I would like to start this week’s article with an apology as what follows is a bit rambling. Do to some events in my professional life this week, which actually sparked an idea for next week’s column, I did not have time to go back and edit/rewrite the article like I normally do. Hopefully people will still find it at least somewhat interesting and I promise that next week’s will be more on point.
As many of my readers probably know, prior to moving to Australia I was high school football and basketball official in the States. Officiating was a fun activity that allowed me to be involved in sports and helped me to gain a deeper appreciation and understanding of sports, you get a very different perspective from watching the game on the playing surface. It also gave me a different perspective on officiating, showing me that it was a much harder job than I had ever anticipated and causing me to back-off considerably in my criticisms of officials and their calls during games. In fact, as many of you who follow me on twitter or who have joined us for our game chats here at The Buckeye Battlecry (if you haven’t joined us for game chats you really should as they are lots of fun), I have often taken to defending the officials, occasionally to the annoyance of others.
As an official I read with mild interest an opinion piece published on ESPN last week about teaching respect for officials. These type of pieces pop up from time to time and while I agree with the sentiment I have given up expecting the piece to actually do anything to change how sports fans view officials and a quick perusal of the comments section confirmed that view. The comments section was filled with the standard responses that one sees when you tell fans to respect the officials as people responded ‘I will respect the officials when they call the game right’ or ‘if I made a mistake at my job as big as what officials make, I would be fired’ or the ever famous ‘I will respect officials when they realize the game is not about them and that they should be invisible’. Of course I am paraphrasing on these but those statements encompass the spirit of most of the posts in the comment section and they are things that we have all heard and many of us have probably even said; I even said things like that before I became an official and I may have even made comments along the lines of ‘if I missed a call like that in a game I would never work anything higher than middle school ball again’ a time or two since becoming one.
It is the football offseason and that means it is time for the NCAA rules committee to come up with its annual recommendations for rules changes. This year’s set of recommendations was released this week and has already caused a lot of controversy and discussion. Before I moved to Australia for work last year I was a high school football official in Michigan so in this column I take a look at these proposed changes from an official’s perspective, as well as a fan’s.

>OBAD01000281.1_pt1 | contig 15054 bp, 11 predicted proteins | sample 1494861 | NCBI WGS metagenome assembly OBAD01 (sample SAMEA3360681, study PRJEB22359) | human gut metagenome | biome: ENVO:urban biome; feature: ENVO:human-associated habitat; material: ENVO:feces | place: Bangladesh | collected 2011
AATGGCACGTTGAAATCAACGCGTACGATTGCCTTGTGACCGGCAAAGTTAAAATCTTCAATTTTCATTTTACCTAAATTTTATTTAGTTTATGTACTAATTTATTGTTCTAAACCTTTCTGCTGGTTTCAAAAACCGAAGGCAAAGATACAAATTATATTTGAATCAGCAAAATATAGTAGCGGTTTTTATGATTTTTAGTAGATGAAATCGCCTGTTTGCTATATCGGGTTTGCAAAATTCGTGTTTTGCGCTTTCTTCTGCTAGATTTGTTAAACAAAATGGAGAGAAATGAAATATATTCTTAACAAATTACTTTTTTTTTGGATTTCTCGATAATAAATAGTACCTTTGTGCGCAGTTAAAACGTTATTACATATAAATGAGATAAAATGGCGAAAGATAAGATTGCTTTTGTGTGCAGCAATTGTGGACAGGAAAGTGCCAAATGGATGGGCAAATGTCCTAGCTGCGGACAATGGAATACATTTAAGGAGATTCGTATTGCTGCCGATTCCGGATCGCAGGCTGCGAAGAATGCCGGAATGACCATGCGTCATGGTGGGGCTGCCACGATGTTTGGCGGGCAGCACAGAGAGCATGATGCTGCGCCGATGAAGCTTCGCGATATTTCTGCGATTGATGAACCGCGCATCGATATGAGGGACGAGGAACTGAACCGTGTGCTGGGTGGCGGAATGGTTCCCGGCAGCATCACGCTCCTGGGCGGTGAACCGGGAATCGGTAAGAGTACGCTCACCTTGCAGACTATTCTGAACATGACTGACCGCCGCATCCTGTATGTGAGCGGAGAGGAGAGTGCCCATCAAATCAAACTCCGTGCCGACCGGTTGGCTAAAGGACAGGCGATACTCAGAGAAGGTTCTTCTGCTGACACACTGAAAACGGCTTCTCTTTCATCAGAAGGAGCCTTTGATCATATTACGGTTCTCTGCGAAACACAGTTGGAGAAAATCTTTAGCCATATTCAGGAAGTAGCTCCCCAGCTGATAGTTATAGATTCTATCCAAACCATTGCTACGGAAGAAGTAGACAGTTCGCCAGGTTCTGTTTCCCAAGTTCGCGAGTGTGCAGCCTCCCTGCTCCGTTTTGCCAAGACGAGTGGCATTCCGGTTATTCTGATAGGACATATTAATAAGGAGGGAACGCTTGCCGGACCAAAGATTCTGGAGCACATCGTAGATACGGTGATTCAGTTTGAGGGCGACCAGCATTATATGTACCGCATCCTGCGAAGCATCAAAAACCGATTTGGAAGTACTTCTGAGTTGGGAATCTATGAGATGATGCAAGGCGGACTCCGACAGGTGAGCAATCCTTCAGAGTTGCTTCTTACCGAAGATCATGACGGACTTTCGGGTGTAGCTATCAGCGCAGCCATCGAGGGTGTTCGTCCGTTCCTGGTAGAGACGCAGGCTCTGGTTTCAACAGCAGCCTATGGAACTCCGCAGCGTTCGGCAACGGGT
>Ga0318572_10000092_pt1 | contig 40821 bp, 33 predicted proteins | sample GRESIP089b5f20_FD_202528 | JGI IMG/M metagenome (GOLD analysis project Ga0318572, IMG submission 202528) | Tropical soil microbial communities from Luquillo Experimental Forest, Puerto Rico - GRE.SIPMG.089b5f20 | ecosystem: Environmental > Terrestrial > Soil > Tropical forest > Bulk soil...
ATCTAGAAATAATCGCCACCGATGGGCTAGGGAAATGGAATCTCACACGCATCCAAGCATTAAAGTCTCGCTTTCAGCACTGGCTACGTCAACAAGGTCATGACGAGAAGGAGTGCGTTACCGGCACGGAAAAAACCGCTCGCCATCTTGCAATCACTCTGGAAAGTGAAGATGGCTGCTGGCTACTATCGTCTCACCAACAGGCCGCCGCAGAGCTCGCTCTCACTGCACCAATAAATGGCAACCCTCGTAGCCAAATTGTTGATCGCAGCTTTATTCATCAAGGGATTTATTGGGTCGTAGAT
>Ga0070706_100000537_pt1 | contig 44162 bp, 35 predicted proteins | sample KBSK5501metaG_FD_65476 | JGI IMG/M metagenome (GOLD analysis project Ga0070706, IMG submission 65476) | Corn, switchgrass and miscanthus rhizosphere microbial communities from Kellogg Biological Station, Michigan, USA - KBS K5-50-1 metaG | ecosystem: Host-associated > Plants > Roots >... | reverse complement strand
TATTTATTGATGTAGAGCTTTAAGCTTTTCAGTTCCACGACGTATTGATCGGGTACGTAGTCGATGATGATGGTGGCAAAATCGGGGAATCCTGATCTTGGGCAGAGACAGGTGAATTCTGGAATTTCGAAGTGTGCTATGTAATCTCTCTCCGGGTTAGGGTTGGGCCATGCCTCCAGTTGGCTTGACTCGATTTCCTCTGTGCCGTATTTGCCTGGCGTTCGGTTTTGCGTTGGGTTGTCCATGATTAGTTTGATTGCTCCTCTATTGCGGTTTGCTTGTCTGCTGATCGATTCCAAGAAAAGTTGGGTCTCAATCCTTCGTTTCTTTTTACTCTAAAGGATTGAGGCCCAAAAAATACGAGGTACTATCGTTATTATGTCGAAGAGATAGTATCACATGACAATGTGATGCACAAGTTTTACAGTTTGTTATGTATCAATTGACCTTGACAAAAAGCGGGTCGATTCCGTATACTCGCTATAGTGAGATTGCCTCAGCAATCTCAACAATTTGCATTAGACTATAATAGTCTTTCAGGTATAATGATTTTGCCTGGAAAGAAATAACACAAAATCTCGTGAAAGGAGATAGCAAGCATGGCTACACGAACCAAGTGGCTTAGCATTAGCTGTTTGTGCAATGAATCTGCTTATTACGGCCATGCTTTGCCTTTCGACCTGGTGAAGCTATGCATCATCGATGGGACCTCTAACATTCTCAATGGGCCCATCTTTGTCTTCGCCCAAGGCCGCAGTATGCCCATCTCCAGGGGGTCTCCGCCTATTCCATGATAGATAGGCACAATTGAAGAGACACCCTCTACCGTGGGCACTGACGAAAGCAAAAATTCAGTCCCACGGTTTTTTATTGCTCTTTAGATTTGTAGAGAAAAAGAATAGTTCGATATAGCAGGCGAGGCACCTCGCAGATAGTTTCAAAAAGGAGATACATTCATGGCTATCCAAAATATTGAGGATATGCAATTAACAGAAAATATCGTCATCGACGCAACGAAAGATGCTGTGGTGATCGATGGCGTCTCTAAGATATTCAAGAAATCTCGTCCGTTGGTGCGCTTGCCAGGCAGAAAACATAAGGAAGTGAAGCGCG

The biggest, and by far the most controversial, proposed rule change concerns the rule about targeting of a player above the shoulders. The current rule states that it is a foul when a player target’s and initiates contact to the head or neck of a defenseless opponent with his own helmet, forearm, elbow, or shoulder; the rule also states that if there is doubt in the official’s mind about whether or not it is a foul, then it should be considered a foul. While there is no change to the wording of the rule, the penalty is changed from a 15-yard penalty to a 15-yard penalty and an automatic ejection from the game. This proposed change is obviously based on player safety which has become a major point of emphasis at all levels of football in recent years. Considering the growing evidence about the long term damage caused by repeated blows to the head, even those that do not cause concussions, more does need to be done to cut down on the number of hits to the head that players sustain.
Oh, college football… How I love you!!
Well, that happened.
While a lot of people were saying that Alabama was ripe for a loss against a Texas A&M team that’s been playing really well over the past few weeks, most of this felt like lip service. You know, the kind of things that ESPN makes one person say on the Gameday set in order to appear unbiased.
And then- “Johnny Football”.
There are a lot of reasons why Alabama lost- coming off of an emotional win on the road in Death Valley, LSU’s offense showed a lot of people the issues that the Tide have in their secondary, Saban’s fear of the high speed offense is based on his knowledge of his team’s weaknesses; but the fact of the matter is that the Aggies outplayed Alabama, in Tuscaloosa, in several key areas of the game.
The Crimson Tide defensive front was stifled, for the most part, by the aTm offensive tackles. Combined with concerns about a quarterback’s mobility, the Tide were not able to mount the type of disruptive pressure that they are so used to.
Alabama’s offense made key mistakes and turnovers, and seemed out of rhythm all night long. The three turnovers didn’t help, particularly when the Tide defense couldn’t get any of their own… and the mental errors were even more egregious. On the final interception, it seems to me that the receiver on the end of the line of scrimmage did a poor job getting depth in the end zone, making it easy for defenders to cover both him and the primary target. In addition, with Bama’s defense stiffening and forcing a punt, to have a member of their punt return/block team create a neutral zone infraction for an automatic first down is an aggressive penalty, but one that is terrible to have happen in that circumstance. Again, the intensity was there for the student in question, but the lack of focus eventually cost them a final chance at victory.
But we can’t miss the point here- this game was won by Johnny Manziel’s continual ability to make plays and put the Tide defense on their heels.